By Jeffrey Sage, Product Sales Manager – Accumulator and Cooler Division, Parker Hannifin
Most people enjoy theme parks as a place to get away from work, but for those in the hydraulics industry, they are a place to demonstrate their expertise. Behind many of the rides that make your stomach drop or your eyes blink in amazement, accumulators are picking up the stresses and enhancing the performances of hydraulic technology.
Behind the scenes, there is complex machinery that must run precisely and smoothly to ensure safe and reliable operation. Whether you are splashing through water, sailing above the tree lines, or being wowed by animations and simulations, powerful equipment that depends on the science and engineering of hydraulics is enriching your activities. And many of these large, powerful hydraulic systems rely on accumulators, hidden from the public view, but critical in their roles.
Typically, accumulators installed in hydraulic systems store energy to either provide an extra boost of power, or absorb energy to smooth out pulsations. Accumulators used in theme parks are gas-charged, and are either bladder accumulators or piston accumulators. Bladder accumulators are cylinders that contain a rubber bladder (See illustrations above). Hydraulic oil is kept under pressure when the bladder is inflated with non-flammable compressed gas, often nitrogen. When a ride needs a quick burst of power, a valve opens and releases the pressurized hydraulic fluid. A video of this process can be viewed at https://youtu.be/RMDE5v3ouN8.
Piston accumulators are metal tubes with an enclosed piston. One side of the piston is charged with a pressurized gas and the other side with hydraulic oil. When the ride requires additional power, the pressurized gas pushes against the piston, which forces hydraulic oil back into the ride’s power unit. A video of this process can be viewed at https://youtu.be/1GBHtYqoznk.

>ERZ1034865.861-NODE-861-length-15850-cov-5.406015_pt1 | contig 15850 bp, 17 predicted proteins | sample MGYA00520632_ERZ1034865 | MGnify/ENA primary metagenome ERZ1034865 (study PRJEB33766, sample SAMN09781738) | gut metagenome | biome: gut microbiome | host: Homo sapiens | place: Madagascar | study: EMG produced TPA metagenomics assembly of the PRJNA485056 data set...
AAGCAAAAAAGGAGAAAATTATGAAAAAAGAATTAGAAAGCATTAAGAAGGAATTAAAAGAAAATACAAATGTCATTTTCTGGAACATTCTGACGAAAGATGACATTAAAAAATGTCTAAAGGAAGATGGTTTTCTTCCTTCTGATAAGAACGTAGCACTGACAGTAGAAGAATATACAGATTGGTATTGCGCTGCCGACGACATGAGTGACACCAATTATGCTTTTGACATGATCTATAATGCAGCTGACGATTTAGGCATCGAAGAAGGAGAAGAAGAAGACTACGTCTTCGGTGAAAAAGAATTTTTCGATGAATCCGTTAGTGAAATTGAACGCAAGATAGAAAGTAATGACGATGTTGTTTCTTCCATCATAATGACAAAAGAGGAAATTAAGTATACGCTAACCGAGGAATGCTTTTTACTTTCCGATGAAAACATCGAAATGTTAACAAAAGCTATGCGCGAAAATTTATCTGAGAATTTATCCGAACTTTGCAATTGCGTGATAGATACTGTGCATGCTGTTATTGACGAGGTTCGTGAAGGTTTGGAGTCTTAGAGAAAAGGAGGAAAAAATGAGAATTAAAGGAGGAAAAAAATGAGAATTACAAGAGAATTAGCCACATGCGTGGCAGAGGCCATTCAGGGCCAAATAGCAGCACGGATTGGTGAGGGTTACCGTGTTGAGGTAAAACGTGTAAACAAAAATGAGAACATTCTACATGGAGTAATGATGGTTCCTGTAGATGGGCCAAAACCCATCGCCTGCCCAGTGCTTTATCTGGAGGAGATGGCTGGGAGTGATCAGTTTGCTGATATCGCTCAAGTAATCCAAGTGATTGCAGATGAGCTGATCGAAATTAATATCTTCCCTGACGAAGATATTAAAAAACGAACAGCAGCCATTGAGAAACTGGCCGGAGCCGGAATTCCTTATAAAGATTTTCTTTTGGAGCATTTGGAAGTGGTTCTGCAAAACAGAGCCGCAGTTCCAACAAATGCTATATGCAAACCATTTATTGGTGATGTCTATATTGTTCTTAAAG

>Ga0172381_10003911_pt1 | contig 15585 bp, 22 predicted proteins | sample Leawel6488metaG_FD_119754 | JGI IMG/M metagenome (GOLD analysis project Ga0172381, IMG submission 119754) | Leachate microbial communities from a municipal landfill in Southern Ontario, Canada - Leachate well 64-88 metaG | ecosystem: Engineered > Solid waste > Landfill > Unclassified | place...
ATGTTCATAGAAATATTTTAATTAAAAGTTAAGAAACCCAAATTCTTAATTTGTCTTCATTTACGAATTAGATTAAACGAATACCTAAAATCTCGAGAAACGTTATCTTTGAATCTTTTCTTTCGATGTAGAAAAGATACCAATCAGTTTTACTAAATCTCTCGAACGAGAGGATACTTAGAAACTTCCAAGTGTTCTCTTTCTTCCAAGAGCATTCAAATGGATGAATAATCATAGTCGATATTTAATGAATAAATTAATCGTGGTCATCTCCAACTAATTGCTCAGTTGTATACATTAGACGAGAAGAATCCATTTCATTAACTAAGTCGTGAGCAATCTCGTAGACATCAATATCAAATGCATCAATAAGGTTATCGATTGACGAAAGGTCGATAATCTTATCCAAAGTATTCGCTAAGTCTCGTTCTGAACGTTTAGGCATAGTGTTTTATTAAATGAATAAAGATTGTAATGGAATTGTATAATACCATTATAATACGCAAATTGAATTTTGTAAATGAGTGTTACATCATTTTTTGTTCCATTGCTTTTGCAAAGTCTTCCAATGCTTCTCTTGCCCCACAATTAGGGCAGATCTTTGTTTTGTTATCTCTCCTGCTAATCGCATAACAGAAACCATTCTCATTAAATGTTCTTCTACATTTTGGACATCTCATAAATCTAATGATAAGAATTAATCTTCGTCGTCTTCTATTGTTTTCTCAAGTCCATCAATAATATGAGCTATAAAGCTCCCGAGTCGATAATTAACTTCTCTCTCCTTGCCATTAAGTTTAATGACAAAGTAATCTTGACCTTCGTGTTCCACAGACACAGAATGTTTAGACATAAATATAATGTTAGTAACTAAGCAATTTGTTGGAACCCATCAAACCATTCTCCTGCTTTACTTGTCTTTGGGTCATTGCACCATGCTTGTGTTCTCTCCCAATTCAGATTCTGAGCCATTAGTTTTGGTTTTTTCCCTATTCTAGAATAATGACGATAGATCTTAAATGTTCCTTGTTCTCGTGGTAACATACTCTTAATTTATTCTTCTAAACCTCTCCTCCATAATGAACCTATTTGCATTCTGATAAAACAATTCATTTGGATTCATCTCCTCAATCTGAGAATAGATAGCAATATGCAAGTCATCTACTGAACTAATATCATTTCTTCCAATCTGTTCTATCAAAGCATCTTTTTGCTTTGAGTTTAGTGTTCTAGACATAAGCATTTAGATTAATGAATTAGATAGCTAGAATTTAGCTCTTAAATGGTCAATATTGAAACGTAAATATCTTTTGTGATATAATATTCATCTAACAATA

Accumulators often play valuable roles in hydraulic systems that power rides for a variety of reasons. As you can imagine, moving multi-ton cars, coasters and props, often times with rapid acceleration requiring extreme bursts of force. Delivering this concentrated force is taxing on hydraulic systems and can cause jerky movements. Accumulators work to absorb these extreme pressures and movements, store energy, and keep performance consistent – delivering the extra “push” when a hydraulic system needs it.
Often there are many accumulators used on each ride. For example, on motion-simulator rides, which have become quite popular since the 1980s, many accumulators are used. These are amazing rides where people feel all the shakes, rattles, and rolls depicted in a movie shown on a large screen. A big surge of energy is needed to move the platform. On one of these motion-simulator rides at a popular national theme park, there are 24 platforms, each with banks of 10-gallon bladder accumulators. Each time the platform moves, a quick burst of energy is needed. These accumulators provide the high acceleration needed to make the ride exciting and memorable.
Safety, of course, must be at the forefront of manufacturing accumulators. A ride that breaks down can cause injuries or worse. Most bladder accumulator failures are from the bladder failing so many companies—like Parker Hannifin—go the extra mile to minimize that issue by making their own bladders for quality control reasons.
Knowing how important the chemical process is in the making of these bladders, companies often have their own chemist, who buys the rubber and mixes the bladder compounds. With everything controlled and created in-house, this helps them produce accumulator bladders that are of the highest quality and reliability.
And when a piston accumulator fails, it is typically a result of a leak in the rubber seal located on the outer circumference of the piston. A proper functioning seal separates the gas from the oil. Gas molecules are very small and can penetrate through the rubber seal. Companies, then, apply their expertise in rubber composition to develop seals that minimizes the gas permeation, thus extending the life of the piston accumulator.
The next time you’re at a theme park waiting to ride, we hope that the greatest energy is the energy of the moment. However, you might take a moment to appreciate the extreme amounts of force and energy required for your favorite ride to give you a hair-raising experience.